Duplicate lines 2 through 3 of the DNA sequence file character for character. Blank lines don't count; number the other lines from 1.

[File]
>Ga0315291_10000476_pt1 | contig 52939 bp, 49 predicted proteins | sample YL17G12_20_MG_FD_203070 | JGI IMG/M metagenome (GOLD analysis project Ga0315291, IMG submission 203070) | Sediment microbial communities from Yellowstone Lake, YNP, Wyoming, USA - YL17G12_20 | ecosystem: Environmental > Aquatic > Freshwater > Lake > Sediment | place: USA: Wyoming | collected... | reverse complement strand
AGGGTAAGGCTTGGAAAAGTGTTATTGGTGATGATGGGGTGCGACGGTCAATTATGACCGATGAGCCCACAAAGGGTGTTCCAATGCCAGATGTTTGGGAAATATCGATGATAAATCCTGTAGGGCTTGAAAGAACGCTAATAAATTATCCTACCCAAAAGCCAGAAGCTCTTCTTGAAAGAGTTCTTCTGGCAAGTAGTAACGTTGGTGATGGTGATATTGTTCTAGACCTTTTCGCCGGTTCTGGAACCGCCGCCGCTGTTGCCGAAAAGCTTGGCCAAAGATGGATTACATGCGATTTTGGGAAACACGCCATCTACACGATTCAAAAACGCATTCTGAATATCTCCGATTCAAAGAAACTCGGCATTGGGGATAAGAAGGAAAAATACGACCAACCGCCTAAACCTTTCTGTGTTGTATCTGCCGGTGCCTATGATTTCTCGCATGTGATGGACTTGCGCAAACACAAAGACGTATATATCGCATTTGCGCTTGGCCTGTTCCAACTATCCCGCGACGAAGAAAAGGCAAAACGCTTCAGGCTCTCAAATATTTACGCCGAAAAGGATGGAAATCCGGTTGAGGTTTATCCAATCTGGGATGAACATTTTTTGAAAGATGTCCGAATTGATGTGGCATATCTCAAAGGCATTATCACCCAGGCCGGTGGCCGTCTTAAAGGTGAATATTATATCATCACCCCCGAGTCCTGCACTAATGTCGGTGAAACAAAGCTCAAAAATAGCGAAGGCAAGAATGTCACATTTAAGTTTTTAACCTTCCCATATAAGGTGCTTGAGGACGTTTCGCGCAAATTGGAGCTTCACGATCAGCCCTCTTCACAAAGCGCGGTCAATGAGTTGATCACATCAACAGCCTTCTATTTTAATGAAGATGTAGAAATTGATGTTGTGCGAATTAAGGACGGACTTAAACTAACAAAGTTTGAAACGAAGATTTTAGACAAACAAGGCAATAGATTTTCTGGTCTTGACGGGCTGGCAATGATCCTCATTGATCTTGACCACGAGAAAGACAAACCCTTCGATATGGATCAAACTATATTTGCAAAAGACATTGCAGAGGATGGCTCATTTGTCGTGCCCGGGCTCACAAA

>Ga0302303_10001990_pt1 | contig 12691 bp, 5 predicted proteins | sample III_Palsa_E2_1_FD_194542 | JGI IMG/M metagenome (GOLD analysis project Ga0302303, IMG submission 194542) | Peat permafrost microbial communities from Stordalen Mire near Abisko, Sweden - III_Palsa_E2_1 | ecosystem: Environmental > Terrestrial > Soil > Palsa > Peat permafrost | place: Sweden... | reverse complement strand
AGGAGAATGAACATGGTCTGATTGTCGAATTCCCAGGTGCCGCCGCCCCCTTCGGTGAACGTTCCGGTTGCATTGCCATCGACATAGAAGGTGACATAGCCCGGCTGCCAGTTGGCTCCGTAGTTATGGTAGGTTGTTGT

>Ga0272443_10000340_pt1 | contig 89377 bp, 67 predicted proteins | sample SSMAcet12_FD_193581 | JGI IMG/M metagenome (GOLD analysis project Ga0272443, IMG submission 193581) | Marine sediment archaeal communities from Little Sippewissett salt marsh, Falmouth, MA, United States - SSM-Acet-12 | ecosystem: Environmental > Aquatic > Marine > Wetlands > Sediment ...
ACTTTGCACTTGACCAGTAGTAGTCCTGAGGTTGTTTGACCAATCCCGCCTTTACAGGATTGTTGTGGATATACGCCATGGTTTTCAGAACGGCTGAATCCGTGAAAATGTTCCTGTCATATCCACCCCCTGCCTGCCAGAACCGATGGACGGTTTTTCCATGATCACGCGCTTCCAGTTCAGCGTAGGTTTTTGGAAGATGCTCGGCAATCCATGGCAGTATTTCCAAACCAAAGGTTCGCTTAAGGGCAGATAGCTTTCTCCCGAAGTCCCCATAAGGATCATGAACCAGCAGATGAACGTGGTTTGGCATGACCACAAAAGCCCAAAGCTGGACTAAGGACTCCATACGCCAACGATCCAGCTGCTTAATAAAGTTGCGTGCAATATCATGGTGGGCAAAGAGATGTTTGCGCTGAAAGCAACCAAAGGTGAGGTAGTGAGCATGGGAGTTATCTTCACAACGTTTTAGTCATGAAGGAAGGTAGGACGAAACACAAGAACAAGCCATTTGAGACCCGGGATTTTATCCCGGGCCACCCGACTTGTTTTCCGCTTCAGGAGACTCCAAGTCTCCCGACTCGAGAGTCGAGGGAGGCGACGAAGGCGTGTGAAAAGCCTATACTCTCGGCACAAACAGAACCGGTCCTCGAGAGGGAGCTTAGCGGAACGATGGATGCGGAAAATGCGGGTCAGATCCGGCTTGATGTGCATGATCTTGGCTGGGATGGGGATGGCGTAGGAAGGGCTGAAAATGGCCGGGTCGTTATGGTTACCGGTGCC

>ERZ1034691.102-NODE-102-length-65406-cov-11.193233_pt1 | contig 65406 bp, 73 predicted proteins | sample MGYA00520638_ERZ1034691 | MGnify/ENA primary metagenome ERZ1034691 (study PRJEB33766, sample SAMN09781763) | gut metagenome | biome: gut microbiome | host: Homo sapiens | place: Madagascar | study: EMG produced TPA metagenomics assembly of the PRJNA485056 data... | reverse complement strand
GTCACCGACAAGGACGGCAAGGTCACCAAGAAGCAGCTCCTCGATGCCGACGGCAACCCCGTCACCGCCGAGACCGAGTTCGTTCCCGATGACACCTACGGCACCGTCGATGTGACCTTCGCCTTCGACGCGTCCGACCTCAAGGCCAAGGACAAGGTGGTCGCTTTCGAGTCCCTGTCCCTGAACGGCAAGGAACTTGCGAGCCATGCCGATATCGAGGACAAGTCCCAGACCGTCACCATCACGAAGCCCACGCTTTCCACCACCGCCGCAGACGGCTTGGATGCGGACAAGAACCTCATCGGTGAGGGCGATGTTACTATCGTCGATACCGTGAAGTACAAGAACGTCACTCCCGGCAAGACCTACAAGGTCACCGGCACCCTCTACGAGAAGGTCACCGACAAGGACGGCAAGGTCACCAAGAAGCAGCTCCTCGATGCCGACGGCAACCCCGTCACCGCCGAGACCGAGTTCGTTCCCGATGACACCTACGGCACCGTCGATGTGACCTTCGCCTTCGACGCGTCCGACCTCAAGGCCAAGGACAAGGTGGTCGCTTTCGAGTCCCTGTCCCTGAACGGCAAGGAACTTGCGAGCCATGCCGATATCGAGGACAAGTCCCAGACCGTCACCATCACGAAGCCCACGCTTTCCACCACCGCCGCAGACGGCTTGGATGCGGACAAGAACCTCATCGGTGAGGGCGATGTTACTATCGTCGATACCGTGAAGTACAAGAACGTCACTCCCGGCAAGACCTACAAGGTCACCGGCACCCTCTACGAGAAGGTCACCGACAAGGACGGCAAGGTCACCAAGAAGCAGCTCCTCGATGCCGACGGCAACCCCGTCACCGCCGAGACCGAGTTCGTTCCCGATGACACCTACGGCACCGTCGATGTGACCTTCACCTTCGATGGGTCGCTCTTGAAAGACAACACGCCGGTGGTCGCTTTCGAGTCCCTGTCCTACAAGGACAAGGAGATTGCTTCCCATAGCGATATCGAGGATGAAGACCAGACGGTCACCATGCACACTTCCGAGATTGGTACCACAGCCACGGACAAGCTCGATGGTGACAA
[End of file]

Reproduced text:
AGGGTAAGGCTTGGAAAAGTGTTATTGGTGATGATGGGGTGCGACGGTCAATTATGACCGATGAGCCCACAAAGGGTGTTCCAATGCCAGATGTTTGGGAAATATCGATGATAAATCCTGTAGGGCTTGAAAGAACGCTAATAAATTATCCTACCCAAAAGCCAGAAGCTCTTCTTGAAAGAGTTCTTCTGGCAAGTAGTAACGTTGGTGATGGTGATATTGTTCTAGACCTTTTCGCCGGTTCTGGAACCGCCGCCGCTGTTGCCGAAAAGCTTGGCCAAAGATGGATTACATGCGATTTTGGGAAACACGCCATCTACACGATTCAAAAACGCATTCTGAATATCTCCGATTCAAAGAAACTCGGCATTGGGGATAAGAAGGAAAAATACGACCAACCGCCTAAACCTTTCTGTGTTGTATCTGCCGGTGCCTATGATTTCTCGCATGTGATGGACTTGCGCAAACACAAAGACGTATATATCGCATTTGCGCTTGGCCTGTTCCAACTATCCCGCGACGAAGAAAAGGCAAAACGCTTCAGGCTCTCAAATATTTACGCCGAAAAGGATGGAAATCCGGTTGAGGTTTATCCAATCTGGGATGAACATTTTTTGAAAGATGTCCGAATTGATGTGGCATATCTCAAAGGCATTATCACCCAGGCCGGTGGCCGTCTTAAAGGTGAATATTATATCATCACCCCCGAGTCCTGCACTAATGTCGGTGAAACAAAGCTCAAAAATAGCGAAGGCAAGAATGTCACATTTAAGTTTTTAACCTTCCCATATAAGGTGCTTGAGGACGTTTCGCGCAAATTGGAGCTTCACGATCAGCCCTCTTCACAAAGCGCGGTCAATGAGTTGATCACATCAACAGCCTTCTATTTTAATGAAGATGTAGAAATTGATGTTGTGCGAATTAAGGACGGACTTAAACTAACAAAGTTTGAAACGAAGATTTTAGACAAACAAGGCAATAGATTTTCTGGTCTTGACGGGCTGGCAATGATCCTCATTGATCTTGACCACGAGAAAGACAAACCCTTCGATATGGATCAAACTATATTTGCAAAAGACATTGCAGAGGATGGCTCATTTGTCGTGCCCGGGCTCACAAA

>Ga0302303_10001990_pt1 | contig 12691 bp, 5 predicted proteins | sample III_Palsa_E2_1_FD_194542 | JGI IMG/M metagenome (GOLD analysis project Ga0302303, IMG submission 194542) | Peat permafrost microbial communities from Stordalen Mire near Abisko, Sweden - III_Palsa_E2_1 | ecosystem: Environmental > Terrestrial > Soil > Palsa > Peat permafrost | place: Sweden... | reverse complement strand